The judicial panel listened to Asia Bibi’s defence lawyer challenge statements by those who accused her of insulting Islam’s prophet.
The three-judge panel, headed by Pakistan’s Chief Justice Mian Saqib Nisar, did not say why they reserved their judgment or when they would announce their decision. It ordered everyone present to refrain from commenting on the case, in an apparent attempt to avoid inflaming public opinion.
Bibi, a mother of five, was arrested in June 2009, after her neighbours complained that she had made derogatory remarks about Islam’s prophet, Mohammed. A year later, Bibi was sentenced to death under the blasphemy laws despite strong opposition from national and international human rights groups.
Her lawyer, Saif-ul-Malook, said she stood a good chance to be released. “The incident happened on 14 June 2009, but the case was registered on 19 June 2009. The accused did not get the benefit of doubt. Legally, it is a weak case,” he said.
Pakistani Christians fear that even if she wins her appeal, and her blasphemy conviction is overturned, she will be prey to mob violence, as many Pakistanis are convinced she deserves to die.
Pakistan’s Christians and other religious minorities complain of legal and social discrimination in their country. In the past few years, many Christians and Hindus have been brutally murdered over unproven blasphemy allegations.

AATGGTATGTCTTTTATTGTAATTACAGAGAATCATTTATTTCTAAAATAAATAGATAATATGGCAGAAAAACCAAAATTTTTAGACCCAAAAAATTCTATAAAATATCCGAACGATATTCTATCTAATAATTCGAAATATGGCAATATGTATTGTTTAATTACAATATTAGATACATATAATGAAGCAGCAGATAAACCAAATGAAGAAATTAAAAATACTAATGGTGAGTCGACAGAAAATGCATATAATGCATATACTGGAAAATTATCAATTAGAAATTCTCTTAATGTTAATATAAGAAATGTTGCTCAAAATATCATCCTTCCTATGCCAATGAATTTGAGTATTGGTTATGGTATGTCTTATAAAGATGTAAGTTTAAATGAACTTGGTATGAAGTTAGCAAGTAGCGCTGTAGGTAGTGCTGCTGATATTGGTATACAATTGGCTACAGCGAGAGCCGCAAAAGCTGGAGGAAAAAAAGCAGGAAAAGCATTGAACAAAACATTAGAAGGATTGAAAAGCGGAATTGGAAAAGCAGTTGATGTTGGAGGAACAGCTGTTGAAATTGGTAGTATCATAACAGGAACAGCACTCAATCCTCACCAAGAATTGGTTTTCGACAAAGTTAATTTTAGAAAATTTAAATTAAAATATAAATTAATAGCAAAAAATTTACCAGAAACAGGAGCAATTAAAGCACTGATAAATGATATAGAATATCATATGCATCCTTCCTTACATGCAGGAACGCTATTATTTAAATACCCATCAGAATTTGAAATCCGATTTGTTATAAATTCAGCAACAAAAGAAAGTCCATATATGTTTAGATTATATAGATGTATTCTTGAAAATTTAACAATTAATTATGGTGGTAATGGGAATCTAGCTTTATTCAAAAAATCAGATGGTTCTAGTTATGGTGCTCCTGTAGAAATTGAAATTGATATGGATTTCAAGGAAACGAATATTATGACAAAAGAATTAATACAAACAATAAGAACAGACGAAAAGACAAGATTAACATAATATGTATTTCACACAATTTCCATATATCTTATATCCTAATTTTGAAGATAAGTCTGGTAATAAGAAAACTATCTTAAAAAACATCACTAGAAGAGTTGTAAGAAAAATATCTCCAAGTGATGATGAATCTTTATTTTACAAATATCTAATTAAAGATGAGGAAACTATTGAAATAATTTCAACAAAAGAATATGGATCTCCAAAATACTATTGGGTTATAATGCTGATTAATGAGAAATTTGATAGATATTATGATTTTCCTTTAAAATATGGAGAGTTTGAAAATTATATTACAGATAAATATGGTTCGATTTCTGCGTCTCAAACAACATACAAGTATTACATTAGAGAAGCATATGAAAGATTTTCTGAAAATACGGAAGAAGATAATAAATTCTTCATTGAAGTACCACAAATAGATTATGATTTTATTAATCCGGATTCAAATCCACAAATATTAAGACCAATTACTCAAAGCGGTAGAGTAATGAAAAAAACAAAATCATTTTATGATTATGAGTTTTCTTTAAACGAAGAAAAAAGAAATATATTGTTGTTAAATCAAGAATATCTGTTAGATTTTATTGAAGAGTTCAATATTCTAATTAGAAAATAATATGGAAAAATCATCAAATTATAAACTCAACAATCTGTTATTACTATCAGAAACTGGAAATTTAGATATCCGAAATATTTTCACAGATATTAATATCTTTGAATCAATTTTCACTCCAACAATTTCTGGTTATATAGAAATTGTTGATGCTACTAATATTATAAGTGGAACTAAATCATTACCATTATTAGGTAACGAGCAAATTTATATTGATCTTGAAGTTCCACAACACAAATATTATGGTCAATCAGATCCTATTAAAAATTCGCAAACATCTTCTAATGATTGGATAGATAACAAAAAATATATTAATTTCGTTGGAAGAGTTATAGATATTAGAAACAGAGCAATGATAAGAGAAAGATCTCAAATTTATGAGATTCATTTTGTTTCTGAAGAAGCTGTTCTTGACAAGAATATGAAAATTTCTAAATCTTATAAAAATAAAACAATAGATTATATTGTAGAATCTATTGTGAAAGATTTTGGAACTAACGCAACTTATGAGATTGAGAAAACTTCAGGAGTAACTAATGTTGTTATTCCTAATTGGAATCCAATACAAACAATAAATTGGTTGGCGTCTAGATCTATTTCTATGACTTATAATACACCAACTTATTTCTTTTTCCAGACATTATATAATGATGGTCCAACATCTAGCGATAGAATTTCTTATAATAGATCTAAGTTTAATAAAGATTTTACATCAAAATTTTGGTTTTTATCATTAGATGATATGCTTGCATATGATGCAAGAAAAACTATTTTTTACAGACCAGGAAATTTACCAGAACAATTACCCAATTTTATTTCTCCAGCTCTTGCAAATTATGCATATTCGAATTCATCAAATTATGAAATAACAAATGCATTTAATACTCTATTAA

Blasphemy laws in Pakistan, where 97% of the population is Muslim, were introduced by the military dictator General Zia-ul-Haq in the 1980s. But activists say they are often implemented in cases that have little to do with blasphemy and are used to settle petty disputes and personal vendettas. Christians, Hindus and Ahmadis – a minority Islamic sect – are often victimised as a result.
Pakistan’s populist Prime Minister Imran Khan, who came to power in August, vowed to defend the country’s controversial blasphemy laws during his election campaign earlier this year.
Sources: World Watch Monitor, Deutsche Welle, The Washington Post